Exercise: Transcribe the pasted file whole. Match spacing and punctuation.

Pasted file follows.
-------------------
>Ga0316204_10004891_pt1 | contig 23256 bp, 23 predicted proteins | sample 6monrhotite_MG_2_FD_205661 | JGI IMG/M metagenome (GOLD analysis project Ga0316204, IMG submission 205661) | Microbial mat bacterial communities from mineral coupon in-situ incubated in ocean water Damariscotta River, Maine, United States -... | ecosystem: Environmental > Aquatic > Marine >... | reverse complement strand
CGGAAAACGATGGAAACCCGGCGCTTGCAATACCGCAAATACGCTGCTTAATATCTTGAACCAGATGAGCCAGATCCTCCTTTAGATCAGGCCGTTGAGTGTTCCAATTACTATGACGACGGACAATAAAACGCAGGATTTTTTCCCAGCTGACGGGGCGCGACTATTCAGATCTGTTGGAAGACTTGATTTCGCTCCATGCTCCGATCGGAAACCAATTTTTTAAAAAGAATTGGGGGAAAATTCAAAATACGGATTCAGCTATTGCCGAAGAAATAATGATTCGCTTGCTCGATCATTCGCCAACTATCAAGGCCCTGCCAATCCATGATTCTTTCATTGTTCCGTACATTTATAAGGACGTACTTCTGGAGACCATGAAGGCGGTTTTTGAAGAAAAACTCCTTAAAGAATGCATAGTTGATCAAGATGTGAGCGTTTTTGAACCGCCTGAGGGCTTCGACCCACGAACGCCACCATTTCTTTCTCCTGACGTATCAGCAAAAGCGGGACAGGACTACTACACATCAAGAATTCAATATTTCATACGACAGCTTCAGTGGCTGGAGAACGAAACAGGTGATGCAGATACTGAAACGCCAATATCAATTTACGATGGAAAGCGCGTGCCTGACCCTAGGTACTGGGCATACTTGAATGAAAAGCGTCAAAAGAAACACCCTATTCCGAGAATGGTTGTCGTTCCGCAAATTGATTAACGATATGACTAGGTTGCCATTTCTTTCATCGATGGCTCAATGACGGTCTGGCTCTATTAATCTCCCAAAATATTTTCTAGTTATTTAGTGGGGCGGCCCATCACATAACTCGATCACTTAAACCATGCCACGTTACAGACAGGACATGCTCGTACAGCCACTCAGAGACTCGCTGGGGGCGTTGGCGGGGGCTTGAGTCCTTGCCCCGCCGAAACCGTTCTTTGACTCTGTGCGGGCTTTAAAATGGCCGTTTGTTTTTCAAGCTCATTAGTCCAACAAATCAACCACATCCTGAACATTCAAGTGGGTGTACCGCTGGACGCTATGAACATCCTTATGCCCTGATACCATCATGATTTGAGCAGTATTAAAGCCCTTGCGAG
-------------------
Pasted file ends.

>Ga0316204_10004891_pt1 | contig 23256 bp, 23 predicted proteins | sample 6monrhotite_MG_2_FD_205661 | JGI IMG/M metagenome (GOLD analysis project Ga0316204, IMG submission 205661) | Microbial mat bacterial communities from mineral coupon in-situ incubated in ocean water Damariscotta River, Maine, United States -... | ecosystem: Environmental > Aquatic > Marine >... | reverse complement strand
CGGAAAACGATGGAAACCCGGCGCTTGCAATACCGCAAATACGCTGCTTAATATCTTGAACCAGATGAGCCAGATCCTCCTTTAGATCAGGCCGTTGAGTGTTCCAATTACTATGACGACGGACAATAAAACGCAGGATTTTTTCCCAGCTGACGGGGCGCGACTATTCAGATCTGTTGGAAGACTTGATTTCGCTCCATGCTCCGATCGGAAACCAATTTTTTAAAAAGAATTGGGGGAAAATTCAAAATACGGATTCAGCTATTGCCGAAGAAATAATGATTCGCTTGCTCGATCATTCGCCAACTATCAAGGCCCTGCCAATCCATGATTCTTTCATTGTTCCGTACATTTATAAGGACGTACTTCTGGAGACCATGAAGGCGGTTTTTGAAGAAAAACTCCTTAAAGAATGCATAGTTGATCAAGATGTGAGCGTTTTTGAACCGCCTGAGGGCTTCGACCCACGAACGCCACCATTTCTTTCTCCTGACGTATCAGCAAAAGCGGGACAGGACTACTACACATCAAGAATTCAATATTTCATACGACAGCTTCAGTGGCTGGAGAACGAAACAGGTGATGCAGATACTGAAACGCCAATATCAATTTACGATGGAAAGCGCGTGCCTGACCCTAGGTACTGGGCATACTTGAATGAAAAGCGTCAAAAGAAACACCCTATTCCGAGAATGGTTGTCGTTCCGCAAATTGATTAACGATATGACTAGGTTGCCATTTCTTTCATCGATGGCTCAATGACGGTCTGGCTCTATTAATCTCCCAAAATATTTTCTAGTTATTTAGTGGGGCGGCCCATCACATAACTCGATCACTTAAACCATGCCACGTTACAGACAGGACATGCTCGTACAGCCACTCAGAGACTCGCTGGGGGCGTTGGCGGGGGCTTGAGTCCTTGCCCCGCCGAAACCGTTCTTTGACTCTGTGCGGGCTTTAAAATGGCCGTTTGTTTTTCAAGCTCATTAGTCCAACAAATCAACCACATCCTGAACATTCAAGTGGGTGTACCGCTGGACGCTATGAACATCCTTATGCCCTGATACCATCATGATTTGAGCAGTATTAAAGCCCTTGCGAG